A Conductivity Model for Archie Rocks

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W. David Kennedy, PathFinder, A Schlumberger Company

David C. Herrick, Yellowstone Petrophysics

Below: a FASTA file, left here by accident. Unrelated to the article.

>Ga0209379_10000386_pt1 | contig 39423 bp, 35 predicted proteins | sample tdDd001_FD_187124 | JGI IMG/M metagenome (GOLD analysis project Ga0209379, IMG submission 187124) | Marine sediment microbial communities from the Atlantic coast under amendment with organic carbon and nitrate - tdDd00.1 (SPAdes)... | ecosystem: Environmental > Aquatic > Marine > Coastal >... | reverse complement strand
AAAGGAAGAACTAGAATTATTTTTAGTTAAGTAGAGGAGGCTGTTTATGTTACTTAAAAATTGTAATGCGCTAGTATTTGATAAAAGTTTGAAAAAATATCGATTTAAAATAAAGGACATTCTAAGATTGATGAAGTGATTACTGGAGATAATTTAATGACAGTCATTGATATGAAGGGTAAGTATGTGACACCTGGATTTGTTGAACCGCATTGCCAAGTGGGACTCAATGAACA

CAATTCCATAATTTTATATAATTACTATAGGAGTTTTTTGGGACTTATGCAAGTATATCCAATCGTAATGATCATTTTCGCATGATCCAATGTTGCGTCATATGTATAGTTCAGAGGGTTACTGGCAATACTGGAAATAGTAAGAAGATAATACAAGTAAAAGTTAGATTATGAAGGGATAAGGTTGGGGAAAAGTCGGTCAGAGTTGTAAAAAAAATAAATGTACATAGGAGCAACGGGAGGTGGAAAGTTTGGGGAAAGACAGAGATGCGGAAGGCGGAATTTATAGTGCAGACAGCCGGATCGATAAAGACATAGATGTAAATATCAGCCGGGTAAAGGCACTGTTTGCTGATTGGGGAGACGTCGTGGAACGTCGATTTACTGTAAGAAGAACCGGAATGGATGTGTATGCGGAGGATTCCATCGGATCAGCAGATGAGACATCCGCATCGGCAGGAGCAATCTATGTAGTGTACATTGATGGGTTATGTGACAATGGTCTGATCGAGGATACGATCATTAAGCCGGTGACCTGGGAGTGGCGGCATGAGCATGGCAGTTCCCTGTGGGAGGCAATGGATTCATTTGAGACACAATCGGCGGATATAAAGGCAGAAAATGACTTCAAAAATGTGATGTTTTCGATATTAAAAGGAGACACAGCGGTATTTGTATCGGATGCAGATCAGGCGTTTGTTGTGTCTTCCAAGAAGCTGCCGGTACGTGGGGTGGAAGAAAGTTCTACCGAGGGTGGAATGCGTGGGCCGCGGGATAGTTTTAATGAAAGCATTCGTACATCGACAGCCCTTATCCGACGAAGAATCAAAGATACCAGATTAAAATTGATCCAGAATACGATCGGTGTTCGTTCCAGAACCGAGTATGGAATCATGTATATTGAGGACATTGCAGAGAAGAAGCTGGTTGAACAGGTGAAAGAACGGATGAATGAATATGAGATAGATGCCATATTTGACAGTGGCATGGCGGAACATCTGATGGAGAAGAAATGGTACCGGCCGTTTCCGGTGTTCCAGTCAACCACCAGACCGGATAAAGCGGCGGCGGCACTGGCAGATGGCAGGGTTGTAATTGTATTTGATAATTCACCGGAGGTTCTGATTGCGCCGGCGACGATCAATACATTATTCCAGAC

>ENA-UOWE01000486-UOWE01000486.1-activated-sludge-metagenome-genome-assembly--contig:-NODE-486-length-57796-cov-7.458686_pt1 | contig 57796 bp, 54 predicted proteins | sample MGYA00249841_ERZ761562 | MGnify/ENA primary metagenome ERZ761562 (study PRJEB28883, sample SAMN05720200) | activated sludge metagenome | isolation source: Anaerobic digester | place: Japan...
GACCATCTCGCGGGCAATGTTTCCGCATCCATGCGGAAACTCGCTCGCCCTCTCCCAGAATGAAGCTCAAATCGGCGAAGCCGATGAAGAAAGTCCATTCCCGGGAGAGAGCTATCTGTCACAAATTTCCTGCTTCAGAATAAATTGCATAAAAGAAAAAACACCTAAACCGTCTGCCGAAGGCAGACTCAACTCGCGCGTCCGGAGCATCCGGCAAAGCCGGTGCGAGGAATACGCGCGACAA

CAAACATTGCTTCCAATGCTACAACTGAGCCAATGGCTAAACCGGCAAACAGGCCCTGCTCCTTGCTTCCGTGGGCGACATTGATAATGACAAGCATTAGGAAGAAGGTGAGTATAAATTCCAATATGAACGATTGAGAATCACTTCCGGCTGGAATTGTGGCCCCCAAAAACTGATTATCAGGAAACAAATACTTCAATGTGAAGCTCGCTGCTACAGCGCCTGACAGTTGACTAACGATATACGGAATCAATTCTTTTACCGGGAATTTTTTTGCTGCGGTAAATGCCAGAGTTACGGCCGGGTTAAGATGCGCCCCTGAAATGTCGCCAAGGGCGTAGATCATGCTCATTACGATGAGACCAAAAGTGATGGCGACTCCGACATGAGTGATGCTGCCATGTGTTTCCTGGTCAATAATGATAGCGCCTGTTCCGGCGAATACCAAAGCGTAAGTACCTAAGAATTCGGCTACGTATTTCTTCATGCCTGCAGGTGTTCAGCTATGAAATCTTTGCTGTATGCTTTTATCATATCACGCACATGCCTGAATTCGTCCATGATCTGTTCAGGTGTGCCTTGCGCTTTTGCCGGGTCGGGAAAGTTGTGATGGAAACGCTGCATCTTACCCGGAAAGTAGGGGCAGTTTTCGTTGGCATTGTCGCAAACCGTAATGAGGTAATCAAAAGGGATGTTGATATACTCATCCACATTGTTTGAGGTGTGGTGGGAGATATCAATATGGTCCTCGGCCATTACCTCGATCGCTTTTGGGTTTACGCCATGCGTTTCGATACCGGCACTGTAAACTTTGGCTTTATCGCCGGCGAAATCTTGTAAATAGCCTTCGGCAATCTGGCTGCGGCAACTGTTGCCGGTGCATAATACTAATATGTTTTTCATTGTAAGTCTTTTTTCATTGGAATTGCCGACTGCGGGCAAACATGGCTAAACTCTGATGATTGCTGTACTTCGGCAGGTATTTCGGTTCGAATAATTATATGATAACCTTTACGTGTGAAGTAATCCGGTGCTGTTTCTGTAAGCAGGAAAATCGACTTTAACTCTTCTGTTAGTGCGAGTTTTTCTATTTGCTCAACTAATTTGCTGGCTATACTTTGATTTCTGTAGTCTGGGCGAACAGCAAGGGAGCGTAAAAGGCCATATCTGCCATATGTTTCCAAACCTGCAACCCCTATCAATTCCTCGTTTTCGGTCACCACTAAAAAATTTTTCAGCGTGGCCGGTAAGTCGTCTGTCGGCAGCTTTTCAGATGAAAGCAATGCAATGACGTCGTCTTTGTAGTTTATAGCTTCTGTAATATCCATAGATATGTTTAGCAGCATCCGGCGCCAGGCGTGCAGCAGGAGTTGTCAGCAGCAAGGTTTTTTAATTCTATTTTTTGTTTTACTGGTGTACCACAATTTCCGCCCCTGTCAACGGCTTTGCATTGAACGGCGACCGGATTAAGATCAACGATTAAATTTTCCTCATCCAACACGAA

The petroleum industry’s standard porosity-resistivity model (i.e., Archie’s law), although it is fit for its purpose, remains poorly understood after seven decades of use. This results from the choice of the graphical display and trend formula used to analyze Archie’s seminal porosity-resistivity data, taken in the Nacatoch sandstone, a petroliferous clastic formation in the Gulf of Mexico coastal area. Archie’s model accurately predicts the conductivity-brine volume trend for this sandstone. Not all rocks follow the same porosity-resistivity trends observed in the Nacatoch sandstone, but those that do are defined as Archie rocks. Archie’s Nacatoch sandstone data set has significant irreducible scatter, or noise. Data with significant scatter cannot be used to uniquely define a trend. Alternative graphical analyses of Archie’s Nacatoch sandstone data indicates that Archie could have analyzed these data differently had it occurred to him to do so. A physics-based porosity-conductivity model, a “geometrical factor theory” (GFT), is preferred as an alternative to the Archie model because it has a physical interpretation. In this model, the bulk conductivity of an Archie rock is the product of three factors: brine conductivity, fractional brine volume, and an explicit geometrical factor. The model is offered in the form of a theorem, proved in three steps, to make our arguments as explicit and transparent as possible. The model is developed through its culmination as a saturation equation to illustrate that it is a complete theory for Archie rocks. The predictive power of the Archie model and GFT are similar, but unlike the adjustable parameters of the Archie model (m, n, and a), all of the parameters of GFT have a priori physical interpretations. Through a connection to site percolation theory, GFT has promise to connect porosity-conductivity interpretation to circuit theory first principles.